The biggest news from famed Italian automaker Maserati – that its first-ever hybrid powertrain is going into its mid-sized Ghibli sport sedan – is actually non-news for fans of the car in North America. Because it’s not coming here. At least not yet.
According to Valentina Boarini, head of product planning, the North American market – that is to say, the U.S. – prefers power to fuel economy.
“When we decided to launch the MHEV (Mild Hybrid Electric Vehicles), we evaluated the needs of the market and the customer preferences in the United States and we think that this market prefers other kinds of alpha engines,” said Boarini. “In fact, we think the right engine for the US will be … the V8 because it’s tailor-made for the U.S. market.”
So instead of a 325-net-horsepower four-cylinder with an electric motor, which will replace the diesel engine for the European market, we’re getting the Ghibli Trofeo with a mega-horsepower V8. Yes, the news turns out to be that the Trofeo, which was (and is) the most sporting derivative of the Levante sport-ute, will become a line, the name additionally being affixed to the full-sized Quattroporte four-door sedan.
Calling it the peak of the Maserati driving experience, the Ghibli and Quattroporte Trofeos are powered by a twin-turbo 3.8-litre V8, one that punches out 580 horsepower at 6,750 rpm and 538 foot-pounds of torque.
This engine is built at the Ferrari plant at Maranello to Maserati’s specifications, and has been modified to deliver even more performance for the rear-wheel-drive sedans. (Although completely new for the Ghibli, a 523-hp version of the V8 engine has already been used in the past in the Quattroporte GTS.)
So fitted, Maserati claims the Ghibli and Quattroporte Trofeo will be its fastest sedans ever, with a zero-to-100-km/h time of 4.3 seconds for the Ghibli – 4.5 seconds for the Quattroporte – and a top speed for both of 326 km/h. The Levante Trofeo’s maximum speed is a mere 302 km/h.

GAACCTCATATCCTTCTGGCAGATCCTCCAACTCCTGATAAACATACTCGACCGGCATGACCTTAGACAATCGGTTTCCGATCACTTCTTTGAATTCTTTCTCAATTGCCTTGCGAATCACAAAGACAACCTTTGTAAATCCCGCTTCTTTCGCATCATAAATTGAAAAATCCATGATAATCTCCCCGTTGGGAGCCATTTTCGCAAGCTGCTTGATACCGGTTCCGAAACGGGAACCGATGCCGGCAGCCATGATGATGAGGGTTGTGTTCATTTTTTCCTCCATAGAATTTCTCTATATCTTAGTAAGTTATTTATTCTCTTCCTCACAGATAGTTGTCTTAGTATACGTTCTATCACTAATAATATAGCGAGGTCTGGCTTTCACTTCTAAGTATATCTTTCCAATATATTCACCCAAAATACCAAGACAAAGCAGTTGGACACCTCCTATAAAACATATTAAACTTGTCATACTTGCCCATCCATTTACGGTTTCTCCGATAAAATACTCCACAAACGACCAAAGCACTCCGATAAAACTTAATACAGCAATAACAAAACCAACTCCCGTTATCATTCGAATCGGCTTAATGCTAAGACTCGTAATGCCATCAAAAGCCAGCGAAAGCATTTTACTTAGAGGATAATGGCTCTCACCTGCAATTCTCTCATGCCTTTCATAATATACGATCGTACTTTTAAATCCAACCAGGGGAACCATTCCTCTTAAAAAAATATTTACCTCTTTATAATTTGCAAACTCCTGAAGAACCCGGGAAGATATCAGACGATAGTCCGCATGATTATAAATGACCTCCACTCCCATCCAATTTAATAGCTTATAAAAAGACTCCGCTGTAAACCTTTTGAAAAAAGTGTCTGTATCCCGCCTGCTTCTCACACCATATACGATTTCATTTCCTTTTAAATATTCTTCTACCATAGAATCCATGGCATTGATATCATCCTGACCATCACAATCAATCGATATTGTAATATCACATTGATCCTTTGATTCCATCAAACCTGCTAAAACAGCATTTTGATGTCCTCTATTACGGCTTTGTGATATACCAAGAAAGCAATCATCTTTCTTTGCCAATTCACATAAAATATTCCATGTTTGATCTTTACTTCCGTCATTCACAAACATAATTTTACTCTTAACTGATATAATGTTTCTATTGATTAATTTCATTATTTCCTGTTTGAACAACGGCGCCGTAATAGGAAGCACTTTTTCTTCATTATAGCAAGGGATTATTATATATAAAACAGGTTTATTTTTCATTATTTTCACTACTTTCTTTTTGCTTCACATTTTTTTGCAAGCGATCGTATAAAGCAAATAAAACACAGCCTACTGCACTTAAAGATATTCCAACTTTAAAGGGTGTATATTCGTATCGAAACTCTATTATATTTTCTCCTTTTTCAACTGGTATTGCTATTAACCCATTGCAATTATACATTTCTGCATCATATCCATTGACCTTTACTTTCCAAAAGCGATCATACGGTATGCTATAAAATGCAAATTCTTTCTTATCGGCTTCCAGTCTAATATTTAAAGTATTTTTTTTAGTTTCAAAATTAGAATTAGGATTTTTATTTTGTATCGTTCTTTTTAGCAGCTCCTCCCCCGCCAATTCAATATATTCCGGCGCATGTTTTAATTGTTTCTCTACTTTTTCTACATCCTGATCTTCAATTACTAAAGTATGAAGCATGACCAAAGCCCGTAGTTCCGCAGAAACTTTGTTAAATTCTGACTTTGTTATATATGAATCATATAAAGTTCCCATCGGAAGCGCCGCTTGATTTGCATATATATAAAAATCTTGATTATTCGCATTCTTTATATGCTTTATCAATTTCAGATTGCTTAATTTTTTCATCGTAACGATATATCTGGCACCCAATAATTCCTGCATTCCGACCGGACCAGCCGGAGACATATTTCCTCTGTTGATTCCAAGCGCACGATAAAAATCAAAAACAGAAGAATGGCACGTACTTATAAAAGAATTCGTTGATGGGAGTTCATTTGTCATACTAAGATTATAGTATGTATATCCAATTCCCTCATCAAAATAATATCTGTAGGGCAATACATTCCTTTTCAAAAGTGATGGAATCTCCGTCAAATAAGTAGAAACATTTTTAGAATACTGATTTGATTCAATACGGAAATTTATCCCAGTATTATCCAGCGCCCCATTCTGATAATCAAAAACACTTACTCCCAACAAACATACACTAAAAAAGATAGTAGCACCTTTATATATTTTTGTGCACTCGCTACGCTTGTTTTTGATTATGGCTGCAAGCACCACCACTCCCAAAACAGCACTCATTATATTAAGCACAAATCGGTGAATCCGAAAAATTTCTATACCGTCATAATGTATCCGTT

Unlike the Quattroporte, which can easily accommodate a V8, there were some technical challenges involved with putting the engine in the smaller Ghibli. According to Raniero Bertizzolo, Maserati product development-vehicle line executive, this meant having to check areas such as air flow and cooling. “And this was the main focus … to get the best in terms of performance … and also having the proper tuning to get the best from the vehicle.” This tuning required sessions at the Nürburgring and the test track at Nardò, in southern Italy.
All three Trofeo models incorporate an Integrated Vehicle Control system, with a specific setup that, says Maserati, guarantees enhanced driving dynamics, greater active safety “and even more thrilling performance.” The sedans have a Corsa button that retunes the cars’ dynamics for more aggressive engine response and faster shift times. Also included is Launch Control, a function that first appeared on the Levante Trofeo, “to unleash all the engine’s power and deliver breathtaking performance and an authentic Maserati driving experience.”
In addition to the power upgrade, the Trofeo sedans get some stylish touches to distinguish them from the other trims — a front grille with twin vertical bars in piano black finish, plus carbon fibre on the front air ducts and rear extractor. The light clusters have been restyled, with a boomerang-like profile inspired by the 3200 GT and the Alfieri concept car.
Inside, the cars get a new on-board screen that displays an exclusive interface at switch-on, while the headrests bear the Trofeo badge with the name in three-dimensional relief. The exclusivity also extends to the interior upholstery, in full-grain Pieno Fiore natural leather.
New technologies also appear in MIA (Maserati Intelligent Assistant), the multimedia screen with upgraded resolution and larger size — 10.1-inch on both Ghibli Trofeo and Quattroporte Trofeo, while Levante retains the 8.4-inch display, but with improved resolution and graphics. Furthermore, thanks to the Maserati Connect program, now the Trofeo collection is always connected, with a full set of services to simplify its use.
Despite the Ghibli Hybrid not coming to North America, Maserati’s plans for its product lineup includes development of electrified vehicles. The company has gone on record as saying it will adopt hybrid and battery electric propulsion systems “delivering all the innovation and outstanding performance typical of the brand’s DNA.” This includes the redesigned GranTurismo and GranCabrio sports cars, which will “adopt 100 per cent electric solutions” in 2021. Also, the upcoming new flagship MC20 sports car will sport a totally electric variant alongside a traditional version.